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A History of the Four Georges, Volume I

In 1709 10 Harcourt was the leading counsel for Sacheverell


career not only a very devoted

Tory, but in later years a positive Jacobite. He was a highly accomplished speaker, a man of great culture, and a lawyer of considerable, if not pre-eminent, attainments. He was still comparatively young for a public man of such position. Born in 1660, he entered Pembroke College, Oxford, in 1675, was admitted to the Inner Temple in 1676, and called to the Bar in 1683. He became member of Parliament for Abingdon in 1690, and soon rose to great distinction in the {50} House of Commons as well as at the Bar. He conducted the impeachment of the great Lord Somers, and was knighted and made Solicitor-General by Anne in 1702. He became Attorney-General shortly after. He conducted, in 1703, the prosecution of Defoe for his famous satirical tract, "The Shortest Way with the Dissenters." Harcourt threw himself into the prosecution with the fervor and the bitterness of a sectary and a partisan. He made a most vehement and envenomed speech against Defoe; he endeavored to stir up every religious prejudice and passion in favor of the prosecution. Coke had scarcely shown more of the animosity of a partisan in prosecuting Raleigh than Simon Harcourt did in prosecuting Defoe. In 1709-10 Harcourt was the leading counsel for Sacheverell, and received the Great Seal in 1710, becoming, as the phrase then was, "Lord Keeper of the Great Seal of Great Britain." A whole year, wanting only a few days, passed before he was raised to the peerage as Lord Harcourt. He acted as Speaker of the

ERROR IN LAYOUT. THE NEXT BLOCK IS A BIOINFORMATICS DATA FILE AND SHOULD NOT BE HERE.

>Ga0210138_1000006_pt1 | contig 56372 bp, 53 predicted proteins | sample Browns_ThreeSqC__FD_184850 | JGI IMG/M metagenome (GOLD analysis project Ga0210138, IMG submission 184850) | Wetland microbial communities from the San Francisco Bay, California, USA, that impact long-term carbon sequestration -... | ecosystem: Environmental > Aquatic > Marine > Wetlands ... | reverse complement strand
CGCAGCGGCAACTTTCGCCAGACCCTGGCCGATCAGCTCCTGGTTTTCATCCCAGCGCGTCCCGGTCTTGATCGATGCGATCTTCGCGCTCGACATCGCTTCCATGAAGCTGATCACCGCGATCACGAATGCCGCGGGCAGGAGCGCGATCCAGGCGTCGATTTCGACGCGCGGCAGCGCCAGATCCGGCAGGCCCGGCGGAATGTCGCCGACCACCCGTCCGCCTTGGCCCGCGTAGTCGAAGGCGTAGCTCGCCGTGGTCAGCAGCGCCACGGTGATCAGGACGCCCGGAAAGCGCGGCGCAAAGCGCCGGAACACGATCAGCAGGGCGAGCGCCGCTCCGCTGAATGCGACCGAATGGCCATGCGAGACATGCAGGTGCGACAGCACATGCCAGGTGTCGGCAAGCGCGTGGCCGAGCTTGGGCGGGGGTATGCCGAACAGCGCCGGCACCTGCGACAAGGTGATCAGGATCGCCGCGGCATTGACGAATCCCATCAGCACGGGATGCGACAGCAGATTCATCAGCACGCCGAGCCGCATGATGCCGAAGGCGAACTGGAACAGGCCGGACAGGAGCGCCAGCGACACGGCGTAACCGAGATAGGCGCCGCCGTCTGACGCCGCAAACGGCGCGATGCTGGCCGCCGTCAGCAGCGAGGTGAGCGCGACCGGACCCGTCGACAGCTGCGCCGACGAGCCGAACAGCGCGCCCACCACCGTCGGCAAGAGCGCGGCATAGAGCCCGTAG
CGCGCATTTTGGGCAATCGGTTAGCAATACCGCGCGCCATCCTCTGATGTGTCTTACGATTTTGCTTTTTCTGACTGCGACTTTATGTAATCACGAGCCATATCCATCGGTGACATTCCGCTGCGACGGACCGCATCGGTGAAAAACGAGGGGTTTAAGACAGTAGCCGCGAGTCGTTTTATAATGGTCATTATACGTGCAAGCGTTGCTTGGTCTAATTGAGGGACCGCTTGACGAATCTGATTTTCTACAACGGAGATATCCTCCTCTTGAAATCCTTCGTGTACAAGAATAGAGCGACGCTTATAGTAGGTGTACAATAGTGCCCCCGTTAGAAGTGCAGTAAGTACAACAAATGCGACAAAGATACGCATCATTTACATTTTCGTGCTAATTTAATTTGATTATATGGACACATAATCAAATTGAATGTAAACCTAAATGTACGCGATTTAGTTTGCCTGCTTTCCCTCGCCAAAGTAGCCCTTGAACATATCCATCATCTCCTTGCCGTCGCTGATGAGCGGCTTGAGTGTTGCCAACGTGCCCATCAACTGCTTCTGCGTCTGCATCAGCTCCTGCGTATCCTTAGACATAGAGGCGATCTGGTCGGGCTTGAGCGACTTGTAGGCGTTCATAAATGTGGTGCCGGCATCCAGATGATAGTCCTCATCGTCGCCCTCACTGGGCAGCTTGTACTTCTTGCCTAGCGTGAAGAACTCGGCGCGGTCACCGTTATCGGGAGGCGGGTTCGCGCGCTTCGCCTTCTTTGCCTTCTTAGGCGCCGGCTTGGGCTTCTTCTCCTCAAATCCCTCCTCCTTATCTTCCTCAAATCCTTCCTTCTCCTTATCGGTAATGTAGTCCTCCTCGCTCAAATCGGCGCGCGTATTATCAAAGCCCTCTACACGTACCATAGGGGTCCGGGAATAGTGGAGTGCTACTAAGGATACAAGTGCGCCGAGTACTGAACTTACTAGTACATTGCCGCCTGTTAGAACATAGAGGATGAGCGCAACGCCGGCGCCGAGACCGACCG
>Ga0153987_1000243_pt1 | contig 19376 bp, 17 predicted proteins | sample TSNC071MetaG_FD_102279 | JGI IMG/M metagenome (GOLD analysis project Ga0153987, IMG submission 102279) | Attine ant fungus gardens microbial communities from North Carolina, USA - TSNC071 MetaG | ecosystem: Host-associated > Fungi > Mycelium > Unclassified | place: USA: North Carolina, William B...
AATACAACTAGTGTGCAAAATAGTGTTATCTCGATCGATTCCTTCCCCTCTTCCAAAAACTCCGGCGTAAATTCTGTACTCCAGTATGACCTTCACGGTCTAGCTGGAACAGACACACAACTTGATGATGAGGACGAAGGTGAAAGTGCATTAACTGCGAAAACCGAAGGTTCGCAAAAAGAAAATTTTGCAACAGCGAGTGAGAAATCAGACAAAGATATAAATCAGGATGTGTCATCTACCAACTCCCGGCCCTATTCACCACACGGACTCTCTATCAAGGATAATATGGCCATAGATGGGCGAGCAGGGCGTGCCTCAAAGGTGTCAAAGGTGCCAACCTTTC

House of Lords before he became a peer and a member of the House, and even had on one occasion to express on behalf of the Peers their thanks to Lord Peterborough for his services in Spain. In 1713 he became Lord Chancellor of England. During all this time he had been a most devoted adherent of the Stuarts, and during the later period he was an open and avowed Jacobite. He had opposed strongly the oaths of abjuration which now, as Lord Chief Justice, he had both taken and administered. Almost his first conspicuous act as a member of Parliament was to protest against the Bill which required the oath Of abjuration of James and his descendants, and he maintained consistently the same principles and the same policy till the death of Queen Anne. There can be no doubt that if just then any movement had been made on behalf of the Stuarts, with the slightest chance of success, Lord Chancellor Harcourt would have thrown himself into it heart and soul. Nevertheless, he took the oath of allegiance and the oath of abjuration; he professed to be a loyal subject of the King, {51} whose person and principles he despised and detested, and he swore to abjure forever all adhesion to that dynasty which with all his heart he would have striven, if he could, to restore to the throne of England. Lord Campbell, in his "Lives of the Lord Chancellors," says of Harcourt, "I do not consider his efforts to restore the exiled Stuarts morally inconsistent with the engagements into which he had entered to the existing Government; and although there were loud complaints against him for at last sending in his adhesion to the House of Hanover, it should be recollected that the cause of the Stuarts had then become desperate, and that instead of betraying he did everything in his power to screen his old associates." The cause of the Stuarts had not become, even then, so utterly desperate as to prevent many brave men from laying down their lives for it. Thirty years had to pass away before the last blow was struck for that cause of the Stuarts which Harcourt by solemn oath abjured forever. Such credit as he is entitled to have, because he protected rather than betrayed his old associates, we are free to give him, and it stands a significant illustration of the political morality of the time that such comparative credit is all that his enthusiastic biographer ventures to claim for him.


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